Some of her best material isn't even remotely funny, like her song that is a tribute to "Abraham, Martin, and John," the three victims of assassins, two of whom she had known personally. It is pretty amazing what she managed to sneak onto TV in her few performances in the 60s and 70s. Thank goodness for The Smothers Brothers and a few other shows that invited her on, regardless of her peculiar look and performance style, so we have at least a few images of her at work.
Whoopi does a pretty good job of keeping her own personality from overrunning the documentary (except maybe in the title), and has a nice lineup of academics to help frame Moms' work historically and philosophically. In addition, virtually every important black comedian who was alive when Moms was working is interviewed, and they give very smart analysis of why her work was so monumental at that time. Moms was one of the few women working in comedy at the time, one of the few black comedians to make it into prime time (and had 20 comedy albums in her career), and was also a lesbian, making it even harder for her to the type of attention that typical women performers needs to be successful. (I think they could have further explored how that helped create her onstage persona.)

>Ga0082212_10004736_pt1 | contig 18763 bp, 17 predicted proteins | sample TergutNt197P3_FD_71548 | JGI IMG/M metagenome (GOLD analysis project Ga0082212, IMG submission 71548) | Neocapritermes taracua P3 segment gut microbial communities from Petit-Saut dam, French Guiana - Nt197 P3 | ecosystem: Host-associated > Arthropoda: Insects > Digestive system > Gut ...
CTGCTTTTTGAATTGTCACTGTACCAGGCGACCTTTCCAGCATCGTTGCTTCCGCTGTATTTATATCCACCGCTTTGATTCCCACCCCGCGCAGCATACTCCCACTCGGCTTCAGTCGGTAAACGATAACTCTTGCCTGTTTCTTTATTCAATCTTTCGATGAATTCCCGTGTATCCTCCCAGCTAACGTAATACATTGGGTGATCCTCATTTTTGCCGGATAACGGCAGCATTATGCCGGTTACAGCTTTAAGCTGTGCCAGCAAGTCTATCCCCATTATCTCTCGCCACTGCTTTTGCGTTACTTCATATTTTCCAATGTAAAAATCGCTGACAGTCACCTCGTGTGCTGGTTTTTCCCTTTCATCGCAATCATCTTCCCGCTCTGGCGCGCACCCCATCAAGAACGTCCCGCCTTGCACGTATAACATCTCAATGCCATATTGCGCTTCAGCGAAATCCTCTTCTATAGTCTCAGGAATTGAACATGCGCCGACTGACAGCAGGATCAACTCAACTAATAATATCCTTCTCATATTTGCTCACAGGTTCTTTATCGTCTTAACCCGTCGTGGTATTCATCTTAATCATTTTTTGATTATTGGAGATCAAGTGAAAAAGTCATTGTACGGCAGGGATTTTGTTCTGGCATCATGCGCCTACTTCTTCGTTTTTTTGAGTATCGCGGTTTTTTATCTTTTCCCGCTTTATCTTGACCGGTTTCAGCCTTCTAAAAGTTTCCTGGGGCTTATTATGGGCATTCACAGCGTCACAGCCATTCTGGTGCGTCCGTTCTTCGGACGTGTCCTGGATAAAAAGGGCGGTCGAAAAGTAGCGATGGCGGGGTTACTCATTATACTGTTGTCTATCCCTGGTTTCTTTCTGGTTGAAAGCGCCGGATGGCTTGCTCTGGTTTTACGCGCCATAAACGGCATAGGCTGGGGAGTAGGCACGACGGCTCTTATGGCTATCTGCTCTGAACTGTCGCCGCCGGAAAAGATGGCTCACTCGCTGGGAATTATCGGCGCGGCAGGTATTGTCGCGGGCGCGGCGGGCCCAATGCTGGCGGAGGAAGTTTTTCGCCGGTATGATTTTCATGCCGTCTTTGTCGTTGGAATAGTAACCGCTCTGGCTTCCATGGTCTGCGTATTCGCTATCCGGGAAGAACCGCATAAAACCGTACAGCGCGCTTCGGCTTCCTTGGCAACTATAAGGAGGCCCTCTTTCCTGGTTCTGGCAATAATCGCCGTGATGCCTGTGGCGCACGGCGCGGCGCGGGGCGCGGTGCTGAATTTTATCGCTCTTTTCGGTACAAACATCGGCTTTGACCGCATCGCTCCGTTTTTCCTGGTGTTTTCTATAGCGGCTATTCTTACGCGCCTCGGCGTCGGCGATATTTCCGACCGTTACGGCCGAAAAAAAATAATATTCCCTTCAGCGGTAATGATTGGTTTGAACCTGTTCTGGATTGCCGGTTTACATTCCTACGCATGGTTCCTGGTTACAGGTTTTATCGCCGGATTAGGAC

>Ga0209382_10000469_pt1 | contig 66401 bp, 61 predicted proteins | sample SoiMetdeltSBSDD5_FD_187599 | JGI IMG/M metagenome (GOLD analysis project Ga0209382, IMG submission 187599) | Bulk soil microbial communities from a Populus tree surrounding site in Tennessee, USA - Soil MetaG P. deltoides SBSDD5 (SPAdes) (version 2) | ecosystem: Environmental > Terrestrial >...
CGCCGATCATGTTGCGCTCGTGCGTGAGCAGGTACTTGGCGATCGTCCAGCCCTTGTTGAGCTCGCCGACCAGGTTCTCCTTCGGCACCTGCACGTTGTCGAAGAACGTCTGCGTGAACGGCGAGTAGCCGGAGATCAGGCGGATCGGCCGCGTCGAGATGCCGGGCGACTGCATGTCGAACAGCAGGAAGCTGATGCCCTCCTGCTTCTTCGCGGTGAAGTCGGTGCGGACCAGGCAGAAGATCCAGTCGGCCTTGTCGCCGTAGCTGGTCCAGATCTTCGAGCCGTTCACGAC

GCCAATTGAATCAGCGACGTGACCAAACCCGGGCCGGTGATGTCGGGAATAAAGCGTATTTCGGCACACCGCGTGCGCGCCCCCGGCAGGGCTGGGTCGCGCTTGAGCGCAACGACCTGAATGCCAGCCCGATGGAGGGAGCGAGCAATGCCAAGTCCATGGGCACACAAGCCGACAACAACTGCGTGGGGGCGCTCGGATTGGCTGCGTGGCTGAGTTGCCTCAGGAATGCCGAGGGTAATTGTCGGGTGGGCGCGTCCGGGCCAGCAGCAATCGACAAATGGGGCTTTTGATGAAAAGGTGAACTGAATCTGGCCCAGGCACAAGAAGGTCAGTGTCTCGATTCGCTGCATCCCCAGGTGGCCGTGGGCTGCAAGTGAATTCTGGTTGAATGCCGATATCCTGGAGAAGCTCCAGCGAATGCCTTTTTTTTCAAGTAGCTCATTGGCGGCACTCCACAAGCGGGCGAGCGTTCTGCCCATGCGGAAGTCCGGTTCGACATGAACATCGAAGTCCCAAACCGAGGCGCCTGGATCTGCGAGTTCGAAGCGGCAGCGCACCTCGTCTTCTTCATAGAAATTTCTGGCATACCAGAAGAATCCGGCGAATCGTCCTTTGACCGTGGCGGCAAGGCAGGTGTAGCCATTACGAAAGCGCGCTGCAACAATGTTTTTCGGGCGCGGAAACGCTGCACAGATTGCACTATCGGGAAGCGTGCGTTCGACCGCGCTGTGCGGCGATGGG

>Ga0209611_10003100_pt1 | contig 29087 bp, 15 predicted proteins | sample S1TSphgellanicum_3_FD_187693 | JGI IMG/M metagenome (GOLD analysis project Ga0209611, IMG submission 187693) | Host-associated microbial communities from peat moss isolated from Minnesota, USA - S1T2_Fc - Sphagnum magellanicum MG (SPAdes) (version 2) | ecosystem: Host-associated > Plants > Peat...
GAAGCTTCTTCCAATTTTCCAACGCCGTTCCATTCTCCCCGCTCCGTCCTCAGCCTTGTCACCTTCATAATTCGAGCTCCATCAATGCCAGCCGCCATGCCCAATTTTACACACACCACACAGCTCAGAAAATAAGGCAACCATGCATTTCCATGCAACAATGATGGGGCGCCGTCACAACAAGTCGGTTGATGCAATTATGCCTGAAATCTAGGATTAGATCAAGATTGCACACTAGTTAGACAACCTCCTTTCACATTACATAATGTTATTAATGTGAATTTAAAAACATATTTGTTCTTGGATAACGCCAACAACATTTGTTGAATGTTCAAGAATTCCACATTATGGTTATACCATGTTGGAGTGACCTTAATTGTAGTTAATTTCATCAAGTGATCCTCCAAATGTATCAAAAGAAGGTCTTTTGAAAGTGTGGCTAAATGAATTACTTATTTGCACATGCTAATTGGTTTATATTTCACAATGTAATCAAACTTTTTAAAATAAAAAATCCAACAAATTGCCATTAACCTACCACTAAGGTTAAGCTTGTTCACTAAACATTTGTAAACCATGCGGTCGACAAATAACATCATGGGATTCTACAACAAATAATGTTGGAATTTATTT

This is definitely worth viewing.